The Harlem Globetrotters were founded in 1926. At that time Abe Saperstein (1902–1966), an English-born Jewish Chicagoan who had coached semipro basketball in the Chicago area, took over the coaching duties of an African-American team, the Savoy Big Five (formerly Giles Post American Legion). Saperstein decided the team would be more popular with better marketing. To emphasize its racial composition and its barnstorming, he renamed the team the Harlem Globetrotters, although they had no connection to the New York City neighborhood. The newly renamed team debuted on January 7, 1927, in Hinckley, Illinois, wearing read, white, and blue uniforms that Saperstein had sewn in his father's tailor shop. The first starting team consisted of Walter "Toots" Wright, Byron "Fat" Long, Willis "Kid" Oliver, Andy Washington, and Al "Runt" Pullins.
The Globetrotters played the itinerant schedule of barnstorming basketball teams, taking on black and white squads of greatly varying levels of ability, with many memorable games against their archrivals, the New York Rens. Players boosted the team's popularity by clowning—dropkicking balls, spinning them on fingertips, and bouncing them off teammates' heads. In 1939 the Globetrotters finished third in the Chicago Herald American 's World Professional Tournament; in 1940, they became World Champions. In 1943 the team traveled to Mexico City (the first indication that the team would soon justify its "Globetrotter" name) and won the International Cup Tournament. During the mid-1940s, a white player, Bob Karstens, joined the Globetrotters (the team has briefly had two other white players).
After World War II, as professional all-white basketball leagues began slowly integrating, the Globetrotters, led by Marques Haynes, were so popular that rumors spread that Saperstein opposed integration in order to keep control of the market for black players. Meanwhile, they continued to hold their own against white teams in exhibition games. In February 1948 the Globetrotters, following a fifty-two-game winning streak, played George Mikan and the Minneapolis Lakers evenly in two exhibition games in Chicago. The team's skill and popularity belied black exclusion policies.
By 1950 NBA teams had three black players, including ex-Globetrotter Nat "Sweetwater" Clifton. After the integration of professional basketball, the Globetrotters' playing style changed dramatically. Clowning now became predominant. Players such as Reece "Goose" Tatum, Meadowlark Lemon, and Fred "Curly" Neal were hired not only for playing ability but for trick shooting, dribbling, and comedic talent. The Globetrotters, now billed as "The Clown Princes of Basketball," became best known for already familiar routines, such as the pregame "Magic Circle." In this act, players stand in a loose circle and diSplay their skill and deftness with the ball, accompanied by the team's theme song, "Sweet Georgia Brown."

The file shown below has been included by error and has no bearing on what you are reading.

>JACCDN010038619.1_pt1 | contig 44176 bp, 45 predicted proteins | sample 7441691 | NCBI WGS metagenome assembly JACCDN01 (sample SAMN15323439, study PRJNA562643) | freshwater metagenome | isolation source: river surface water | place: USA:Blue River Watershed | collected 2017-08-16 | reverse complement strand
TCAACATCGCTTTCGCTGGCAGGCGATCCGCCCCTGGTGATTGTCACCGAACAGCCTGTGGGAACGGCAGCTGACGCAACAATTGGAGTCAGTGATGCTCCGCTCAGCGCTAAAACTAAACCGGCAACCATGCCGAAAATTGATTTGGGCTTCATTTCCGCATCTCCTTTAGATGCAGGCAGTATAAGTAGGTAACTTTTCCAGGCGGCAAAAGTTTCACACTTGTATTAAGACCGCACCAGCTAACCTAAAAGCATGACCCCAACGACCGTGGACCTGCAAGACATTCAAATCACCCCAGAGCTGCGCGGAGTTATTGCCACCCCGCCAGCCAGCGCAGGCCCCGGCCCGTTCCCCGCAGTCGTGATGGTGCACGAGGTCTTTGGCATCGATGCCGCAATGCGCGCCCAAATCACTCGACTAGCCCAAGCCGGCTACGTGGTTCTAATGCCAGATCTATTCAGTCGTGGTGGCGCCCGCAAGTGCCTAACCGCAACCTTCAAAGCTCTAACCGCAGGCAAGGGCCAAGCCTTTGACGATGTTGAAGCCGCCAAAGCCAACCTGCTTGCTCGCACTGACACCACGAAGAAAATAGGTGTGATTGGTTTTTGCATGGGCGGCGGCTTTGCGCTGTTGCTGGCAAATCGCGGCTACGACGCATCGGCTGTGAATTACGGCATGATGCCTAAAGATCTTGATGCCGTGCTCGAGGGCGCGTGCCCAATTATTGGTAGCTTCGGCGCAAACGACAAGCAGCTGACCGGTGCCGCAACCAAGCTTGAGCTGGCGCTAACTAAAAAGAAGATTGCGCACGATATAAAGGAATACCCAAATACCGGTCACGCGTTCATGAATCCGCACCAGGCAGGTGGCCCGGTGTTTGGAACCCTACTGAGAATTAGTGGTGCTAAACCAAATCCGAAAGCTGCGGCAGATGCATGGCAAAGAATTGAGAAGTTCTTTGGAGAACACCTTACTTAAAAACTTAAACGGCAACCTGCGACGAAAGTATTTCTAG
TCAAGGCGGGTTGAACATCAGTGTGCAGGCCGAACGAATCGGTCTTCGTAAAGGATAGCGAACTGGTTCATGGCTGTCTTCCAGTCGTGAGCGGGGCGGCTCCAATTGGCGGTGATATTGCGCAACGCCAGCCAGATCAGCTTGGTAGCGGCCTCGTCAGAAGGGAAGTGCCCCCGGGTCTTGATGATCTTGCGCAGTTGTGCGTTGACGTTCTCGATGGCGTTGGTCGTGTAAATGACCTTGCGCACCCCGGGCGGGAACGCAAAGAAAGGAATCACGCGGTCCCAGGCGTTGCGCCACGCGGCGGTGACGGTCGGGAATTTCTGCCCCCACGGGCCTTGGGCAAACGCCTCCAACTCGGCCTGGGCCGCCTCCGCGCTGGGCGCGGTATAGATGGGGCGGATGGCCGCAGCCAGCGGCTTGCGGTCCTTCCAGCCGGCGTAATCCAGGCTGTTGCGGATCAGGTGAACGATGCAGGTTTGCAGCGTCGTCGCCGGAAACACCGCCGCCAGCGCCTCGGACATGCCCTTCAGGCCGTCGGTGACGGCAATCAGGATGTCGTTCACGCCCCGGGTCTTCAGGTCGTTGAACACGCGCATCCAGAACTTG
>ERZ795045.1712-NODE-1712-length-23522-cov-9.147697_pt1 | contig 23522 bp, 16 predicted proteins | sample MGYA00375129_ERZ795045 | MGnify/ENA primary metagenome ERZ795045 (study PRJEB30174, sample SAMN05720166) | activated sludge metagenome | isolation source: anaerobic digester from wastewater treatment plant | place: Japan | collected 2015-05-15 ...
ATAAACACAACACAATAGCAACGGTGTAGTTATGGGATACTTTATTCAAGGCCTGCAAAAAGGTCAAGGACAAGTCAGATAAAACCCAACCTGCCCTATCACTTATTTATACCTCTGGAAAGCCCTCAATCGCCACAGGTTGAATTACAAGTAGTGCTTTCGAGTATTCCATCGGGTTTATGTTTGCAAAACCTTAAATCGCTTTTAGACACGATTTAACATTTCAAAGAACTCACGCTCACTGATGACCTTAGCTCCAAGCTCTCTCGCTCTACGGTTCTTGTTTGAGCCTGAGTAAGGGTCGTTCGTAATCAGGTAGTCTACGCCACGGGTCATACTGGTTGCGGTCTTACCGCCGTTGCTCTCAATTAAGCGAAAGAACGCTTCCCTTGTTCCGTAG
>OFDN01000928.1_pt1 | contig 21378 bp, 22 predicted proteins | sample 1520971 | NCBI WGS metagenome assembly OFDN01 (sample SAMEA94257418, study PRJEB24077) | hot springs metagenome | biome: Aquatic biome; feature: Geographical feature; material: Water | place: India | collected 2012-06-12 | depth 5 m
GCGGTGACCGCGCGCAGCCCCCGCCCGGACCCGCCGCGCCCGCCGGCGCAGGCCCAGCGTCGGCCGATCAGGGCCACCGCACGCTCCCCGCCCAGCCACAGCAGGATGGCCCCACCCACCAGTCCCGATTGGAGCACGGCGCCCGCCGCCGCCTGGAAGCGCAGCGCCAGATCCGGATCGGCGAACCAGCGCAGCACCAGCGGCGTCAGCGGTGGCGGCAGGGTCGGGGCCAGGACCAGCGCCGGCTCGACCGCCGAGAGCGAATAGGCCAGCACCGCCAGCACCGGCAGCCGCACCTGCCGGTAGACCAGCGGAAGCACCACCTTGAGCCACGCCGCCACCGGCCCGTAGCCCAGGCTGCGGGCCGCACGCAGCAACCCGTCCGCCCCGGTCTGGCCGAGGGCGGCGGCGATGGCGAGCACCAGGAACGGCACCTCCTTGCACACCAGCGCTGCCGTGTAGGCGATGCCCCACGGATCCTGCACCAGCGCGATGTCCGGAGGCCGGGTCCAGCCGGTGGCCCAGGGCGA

In 1950 the Globetrotters began annual coast-to-coast trips with squads of college All-Americans, which lasted until 1962. The same year, the team began annual European summer tours, playing to enormous crowds. In 1951 they played before seventy-five thousand spectators in Berlin's Olympic Stadium, still one of the largest crowds ever to see a basketball game. During this period, they appeared in two movies, Go Man Go (1948) and The Harlem Globetrotters (1951). In the early 1950s, after the Globetrotters lost consecutive games to Red Klotz's Philadelphia Spas, Abe Saperstein decided to dispense with playing local teams and to barnstorm with the Spas (later renamed the Washington Generals), who play some 250 games with the Globetrotters each year and serve as straight men for their stunts. The Generals, following an agreement with the Globetrotters, allow several trick-shot baskets per game. The last time the Generals beat their rivals was in 1971. In the 1950s the Globetrotters split into two squads, one of which played on the East Coast while the other focused on the West. In 1958–1959, the same year that Wilt Chamberlain, after the end of his college career, spent playing with the team (often as a seven-foot one-inch guard!), the Globetrotters toured the Soviet Union as goodwill ambassadors. Other famous athletes who played with the team included Bob Gibson and Connie Hawkins. The team has retained its interracial popularity, although during the 1960s some blacks criticized team members for their clownish image, which reinforced racial stereotypes, and the team's silence on civil rights issues.
After Saperstein's death in 1966, the team was sold to three Chicago businessmen for $3.7 million. In 1975 Metromedia purchased the team for $11 million. The Globetrotters remained popular into the 1970s, when they starred in cartoon and live-action TV series, but their popularity declined some years later, especially after stars such as Meadowlark Lemon left the team after contract disputes. In 1985 the first female Globetrotter, Lynette Woodward, was hired. In December 1986 Metromedia sold the team (as part of a package that included the Ice Capades) to International Broadcasting Corp. (IBC) for $30 million. In 1993 IBC entered bankruptcy and Mannie Johnson, a former Globetrotter, bought the team. It was another Globetrotter, Curly Neal, who best captured the team's appeal: "How do I know when we played a good 'game'?" he said. "When I look up at the crowd and I see all those people laughing their heads off. It's a hard world and if we can lighten it up a little, we've done our job."
In 1998 the Globetrotters played their 20,000th game. Globetrotters great Meadowlark Lemon was inducted into the basketball Hall of Fame in 2003.
Gutman, Bill. The Harlem Globetrotters. Champaign, Ill.: Garrard, 1977.
Lemon, Meadowlark. Meadowlark. Nashville, Tenn.: Nelson, 1987.
Weiner, Jay. "Meadowlark Lemon Comes Home to Roost with Globetrotters." Chicago Star Tribune, March 1, 1993.
greg robinson (1996)
Updated by publisher 2005